“Even if we are helping our customers out with choosing label stock, we want to give them recommendations and make sure they stay in compliance, but let’s say a customer comes to us with pre-printed labels, we don’t research to find out whether or not these are compliant labels. That’s the customer’s responsibility,” Fox says.

While a clear enforcement plan from OSHA is needed for OEMs to be able to gauge how they can better serve their customers, OEMs continue to take new equipment orders, even past the compliance deadline.

OEMs wade into GHS, navigate inconsistent demand
Weber Packaging, Arlington Heights, Ill., manufactures label application systems and labels that can be found on everything from household chemicals to steel drums of petrochemicals. The OEM also built its own GHS labeling software when it first heard that the standards were changing.  

“Our customers’ way of complying prior to this regulation was by doing everything that OSHA required: a warning, company name, and an address. But now they have to use pictograms, and there could be different combinations of pictograms depending on the chemical formulation,” says Paul Johnson, packaging solution specialist. “We incorporated the Epson C831 printer into our equipment because it gave our customers a lot of flexibility since they only had to buy a blank label from us, and they could control everything else through our GHS software.”

Weber doesn’t retrofit any existing systems when accommodating the upgrade to new standard-friendly equipment. The OEM recommends that its customers completely switch from thermal transfer printers to new color inkjet printers—like the Epson—replacing thermal transfer ribbons with inkjet cartridges and using unique label materials that accept the inkjet ink. But Weber has been stressing that it offers everything needed to be compliant in one package with its GHS labeling software. 

“The biggest push for new equipment was in 2015,” Johnson says. “Companies are still looking for labeling systems, and we are catering to those who are behind in compliance, but also those who want to improve their process.”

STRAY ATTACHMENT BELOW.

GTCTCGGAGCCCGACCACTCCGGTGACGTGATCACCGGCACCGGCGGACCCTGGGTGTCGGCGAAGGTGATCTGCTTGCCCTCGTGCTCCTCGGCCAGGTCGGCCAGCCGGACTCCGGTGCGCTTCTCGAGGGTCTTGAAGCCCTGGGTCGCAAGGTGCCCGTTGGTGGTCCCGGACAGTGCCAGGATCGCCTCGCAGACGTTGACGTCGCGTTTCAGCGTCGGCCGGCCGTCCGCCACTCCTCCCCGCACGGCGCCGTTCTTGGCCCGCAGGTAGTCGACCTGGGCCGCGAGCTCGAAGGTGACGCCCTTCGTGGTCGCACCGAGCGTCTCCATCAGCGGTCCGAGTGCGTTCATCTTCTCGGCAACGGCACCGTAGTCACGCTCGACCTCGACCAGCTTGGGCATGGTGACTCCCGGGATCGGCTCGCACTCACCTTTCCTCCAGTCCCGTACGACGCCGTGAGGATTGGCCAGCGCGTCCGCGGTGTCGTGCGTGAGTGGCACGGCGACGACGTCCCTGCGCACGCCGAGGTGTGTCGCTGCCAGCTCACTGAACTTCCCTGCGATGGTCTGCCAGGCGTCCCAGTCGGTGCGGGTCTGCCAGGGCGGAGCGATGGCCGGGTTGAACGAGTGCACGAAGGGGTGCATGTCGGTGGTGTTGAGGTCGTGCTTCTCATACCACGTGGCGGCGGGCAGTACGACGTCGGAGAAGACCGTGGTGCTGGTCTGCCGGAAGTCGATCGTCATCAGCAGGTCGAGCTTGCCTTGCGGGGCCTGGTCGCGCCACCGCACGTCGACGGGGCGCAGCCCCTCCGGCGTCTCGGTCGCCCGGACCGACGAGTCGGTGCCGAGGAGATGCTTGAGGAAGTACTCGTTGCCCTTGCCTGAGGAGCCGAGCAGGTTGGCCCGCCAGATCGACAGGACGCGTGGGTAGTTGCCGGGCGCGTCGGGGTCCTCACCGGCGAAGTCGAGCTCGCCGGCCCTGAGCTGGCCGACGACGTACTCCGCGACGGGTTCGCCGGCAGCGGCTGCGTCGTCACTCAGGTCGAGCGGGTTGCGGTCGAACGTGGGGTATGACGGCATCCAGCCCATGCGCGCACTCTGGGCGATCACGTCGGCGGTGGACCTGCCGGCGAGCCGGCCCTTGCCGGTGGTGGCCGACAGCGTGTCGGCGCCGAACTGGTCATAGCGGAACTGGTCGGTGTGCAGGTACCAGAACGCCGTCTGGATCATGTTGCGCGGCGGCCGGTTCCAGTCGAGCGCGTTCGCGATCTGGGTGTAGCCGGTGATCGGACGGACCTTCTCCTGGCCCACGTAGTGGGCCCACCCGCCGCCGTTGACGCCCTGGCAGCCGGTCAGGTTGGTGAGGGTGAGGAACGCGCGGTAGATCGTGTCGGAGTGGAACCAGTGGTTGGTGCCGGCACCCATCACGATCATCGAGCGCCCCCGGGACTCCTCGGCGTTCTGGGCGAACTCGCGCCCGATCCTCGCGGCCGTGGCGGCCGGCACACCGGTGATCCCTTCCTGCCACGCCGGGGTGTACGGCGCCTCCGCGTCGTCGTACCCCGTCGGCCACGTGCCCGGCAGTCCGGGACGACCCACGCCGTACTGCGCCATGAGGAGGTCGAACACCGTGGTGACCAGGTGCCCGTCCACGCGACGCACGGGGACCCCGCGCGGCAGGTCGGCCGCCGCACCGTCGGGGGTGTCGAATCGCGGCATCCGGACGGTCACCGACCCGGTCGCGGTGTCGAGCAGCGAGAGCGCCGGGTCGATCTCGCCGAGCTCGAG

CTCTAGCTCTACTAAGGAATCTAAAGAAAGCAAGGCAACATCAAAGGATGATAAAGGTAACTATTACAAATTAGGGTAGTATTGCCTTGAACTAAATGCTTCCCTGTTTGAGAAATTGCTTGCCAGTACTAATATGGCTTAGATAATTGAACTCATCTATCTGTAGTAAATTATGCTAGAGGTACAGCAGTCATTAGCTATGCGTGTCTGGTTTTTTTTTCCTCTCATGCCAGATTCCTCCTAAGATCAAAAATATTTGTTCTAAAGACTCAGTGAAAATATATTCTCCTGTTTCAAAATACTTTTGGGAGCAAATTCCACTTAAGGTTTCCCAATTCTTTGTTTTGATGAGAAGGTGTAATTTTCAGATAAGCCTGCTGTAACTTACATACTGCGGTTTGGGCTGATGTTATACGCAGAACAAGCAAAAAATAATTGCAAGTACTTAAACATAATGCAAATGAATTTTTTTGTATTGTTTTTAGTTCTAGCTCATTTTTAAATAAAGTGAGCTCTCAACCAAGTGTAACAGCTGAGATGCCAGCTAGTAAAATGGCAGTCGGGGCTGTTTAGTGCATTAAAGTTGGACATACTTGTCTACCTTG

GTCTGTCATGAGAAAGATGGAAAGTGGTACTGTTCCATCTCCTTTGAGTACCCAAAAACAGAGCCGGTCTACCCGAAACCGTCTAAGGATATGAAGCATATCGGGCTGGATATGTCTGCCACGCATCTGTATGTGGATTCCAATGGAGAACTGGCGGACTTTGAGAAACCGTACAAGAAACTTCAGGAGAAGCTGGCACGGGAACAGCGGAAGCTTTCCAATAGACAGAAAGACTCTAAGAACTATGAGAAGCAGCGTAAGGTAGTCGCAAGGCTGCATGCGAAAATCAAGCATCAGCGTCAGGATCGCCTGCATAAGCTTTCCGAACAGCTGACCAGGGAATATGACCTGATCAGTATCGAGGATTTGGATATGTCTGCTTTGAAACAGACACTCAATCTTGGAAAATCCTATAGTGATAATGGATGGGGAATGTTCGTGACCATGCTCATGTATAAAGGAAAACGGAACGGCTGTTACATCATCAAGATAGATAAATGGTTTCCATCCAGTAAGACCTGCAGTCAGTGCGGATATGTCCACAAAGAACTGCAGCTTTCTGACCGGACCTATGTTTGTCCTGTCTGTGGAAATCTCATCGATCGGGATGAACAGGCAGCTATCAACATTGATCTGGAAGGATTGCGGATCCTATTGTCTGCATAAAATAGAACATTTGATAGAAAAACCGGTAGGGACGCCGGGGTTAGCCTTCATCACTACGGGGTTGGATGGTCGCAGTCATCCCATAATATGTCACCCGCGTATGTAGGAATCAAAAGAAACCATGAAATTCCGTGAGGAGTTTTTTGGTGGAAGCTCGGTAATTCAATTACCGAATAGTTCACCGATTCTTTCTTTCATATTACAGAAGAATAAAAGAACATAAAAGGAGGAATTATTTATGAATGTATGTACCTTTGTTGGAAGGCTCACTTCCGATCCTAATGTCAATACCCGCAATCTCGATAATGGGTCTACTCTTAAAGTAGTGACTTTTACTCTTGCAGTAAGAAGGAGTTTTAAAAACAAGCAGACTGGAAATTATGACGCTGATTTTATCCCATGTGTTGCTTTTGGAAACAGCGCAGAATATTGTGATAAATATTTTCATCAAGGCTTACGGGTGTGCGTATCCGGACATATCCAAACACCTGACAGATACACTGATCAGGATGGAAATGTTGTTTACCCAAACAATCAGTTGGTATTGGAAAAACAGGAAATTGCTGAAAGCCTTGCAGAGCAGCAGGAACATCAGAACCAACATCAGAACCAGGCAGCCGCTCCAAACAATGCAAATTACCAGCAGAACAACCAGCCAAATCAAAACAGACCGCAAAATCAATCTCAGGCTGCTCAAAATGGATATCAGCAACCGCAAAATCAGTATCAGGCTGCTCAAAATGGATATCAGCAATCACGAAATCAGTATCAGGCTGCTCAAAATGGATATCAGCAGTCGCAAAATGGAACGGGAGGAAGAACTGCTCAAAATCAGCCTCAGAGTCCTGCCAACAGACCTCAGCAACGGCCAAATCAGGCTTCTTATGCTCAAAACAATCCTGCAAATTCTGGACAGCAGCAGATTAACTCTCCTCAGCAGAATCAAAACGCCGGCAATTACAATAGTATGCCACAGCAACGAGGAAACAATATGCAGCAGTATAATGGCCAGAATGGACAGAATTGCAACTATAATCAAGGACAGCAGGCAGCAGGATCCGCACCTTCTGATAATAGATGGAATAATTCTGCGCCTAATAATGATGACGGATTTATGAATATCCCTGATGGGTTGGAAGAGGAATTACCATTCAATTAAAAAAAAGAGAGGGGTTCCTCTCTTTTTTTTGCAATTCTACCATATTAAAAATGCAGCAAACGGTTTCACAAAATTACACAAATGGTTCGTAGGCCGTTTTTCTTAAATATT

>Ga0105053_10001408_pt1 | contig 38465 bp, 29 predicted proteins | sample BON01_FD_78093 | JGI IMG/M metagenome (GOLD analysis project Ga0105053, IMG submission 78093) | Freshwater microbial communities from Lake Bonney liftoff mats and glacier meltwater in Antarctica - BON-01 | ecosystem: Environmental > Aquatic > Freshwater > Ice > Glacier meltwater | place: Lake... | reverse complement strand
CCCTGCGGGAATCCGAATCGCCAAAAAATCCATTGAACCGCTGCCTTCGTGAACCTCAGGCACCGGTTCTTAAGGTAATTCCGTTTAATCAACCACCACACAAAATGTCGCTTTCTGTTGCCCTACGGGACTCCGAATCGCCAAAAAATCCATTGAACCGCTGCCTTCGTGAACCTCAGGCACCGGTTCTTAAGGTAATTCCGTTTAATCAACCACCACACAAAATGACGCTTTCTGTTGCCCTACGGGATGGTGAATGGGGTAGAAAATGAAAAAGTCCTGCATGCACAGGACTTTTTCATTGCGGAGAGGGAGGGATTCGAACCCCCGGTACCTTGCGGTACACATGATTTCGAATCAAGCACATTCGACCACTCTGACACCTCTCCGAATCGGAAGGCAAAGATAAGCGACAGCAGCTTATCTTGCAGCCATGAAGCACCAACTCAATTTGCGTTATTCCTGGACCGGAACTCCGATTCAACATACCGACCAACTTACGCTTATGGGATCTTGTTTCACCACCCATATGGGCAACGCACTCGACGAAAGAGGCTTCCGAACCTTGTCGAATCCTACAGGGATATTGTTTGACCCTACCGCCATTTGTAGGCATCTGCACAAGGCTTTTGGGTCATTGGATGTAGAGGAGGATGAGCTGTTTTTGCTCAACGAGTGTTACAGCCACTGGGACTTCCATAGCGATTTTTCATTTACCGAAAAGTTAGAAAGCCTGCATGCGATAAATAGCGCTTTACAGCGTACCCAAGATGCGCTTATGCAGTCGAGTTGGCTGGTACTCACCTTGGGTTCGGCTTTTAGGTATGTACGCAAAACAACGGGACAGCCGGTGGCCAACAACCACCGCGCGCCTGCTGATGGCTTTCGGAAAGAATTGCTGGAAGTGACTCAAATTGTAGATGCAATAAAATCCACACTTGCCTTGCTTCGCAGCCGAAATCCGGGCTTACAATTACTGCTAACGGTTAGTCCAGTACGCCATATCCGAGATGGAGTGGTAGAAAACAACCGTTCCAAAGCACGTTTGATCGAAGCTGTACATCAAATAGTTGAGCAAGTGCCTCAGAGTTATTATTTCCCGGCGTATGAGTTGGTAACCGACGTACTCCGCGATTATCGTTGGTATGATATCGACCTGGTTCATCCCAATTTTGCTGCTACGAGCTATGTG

ID Technology also jumped at the opportunity to build compliant equipment. 

“We now have a product line of GHS-compliant printers, which is a combination of printers we make and printers from other vendors that we sell, and we have sold a couple of each,” Holliday says.

Since ID Technology serves markets like healthcare and chemical, which are mostly standards-driven, Holliday was ready to create compliant equipment as soon as the standards were announced. While new equipment demand was steady, Holliday says it was less of a push than ID Technology expected. 

“We get a couple of orders every month, but we expected to get more inquiries than we currently get,” Holliday says. “This didn’t take off to the extent that people thought it would. We spent a lot of time getting things together because we were thinking GHS was going to be a big boon for labeling.”

Johnson agrees. A large contingent of end users are bound to comply with GHS standards. The companies manufacture anything from petrochemicals to consumer products, like house-hold cleaners, which is why the lack of demand has Johnson and Holliday puzzled. 

FOX IV Technologies hit the market with its GHS-compliant Tandem II two-color label printer-applicator for next-off GHS labeling and configurations of their standard products, a bit later, because Fox says the new standards were poorly communicated. 

“We are currently producing machines specifically for GHS labeling, but back when the standard was first introduced, we were taking orders for GHS compliance labeling without the customer mentioning that it was for GHS,” Fox says. “The customers would ask for a print and apply machine for a barrel, but it wasn’t until we saw the labels coming in that we noticed that they were GHS-compliant labels.“

And even though the compliance deadline passed for end users in mid-2016, Fox says his company got a wave of new orders at the end of 2016. So Fox was not alone in less-than-immediate adoption.

Opportunity for OEMs
Coming up on a year post-compliance deadline, OEMs and end users await enforcement plans to be put in place by OSHA. Still, OEMs should expect to see orders from chemical manufacturers and end users who haven’t yet complied.

Johnson says Weber Packaging is seeing a lot of end users who want to upgrade their current GHS-compliant systems to improve the process. He recommends that OEMs spend this unenforced period researching the standards so that when the wave of orders from end users who are behind on compliance roll in, OEMs can be prepared with solutions. 

“Understanding the regulations is critical,” Johnson says. “There is a lot that goes into the standards and how they apply to our customers, but we worked with our partners, and our problems aren’t as big as our customers’ because they are the ones that have to compile all this information and implement a new labeling system.”

To learn more about OSHA’s GHS standards, visit: www.osha.gov/dsg/hazcom/index.html

To learn more about labels and pictograms on GHS labels, visit: www.osha.gov/Publications/OSHA3636.pdf

To learn more about BS5609 Marine Immersion standards, visit: www.smitherspira.com/services/materials-testing/adhesives-and-labels/subsea-adhesion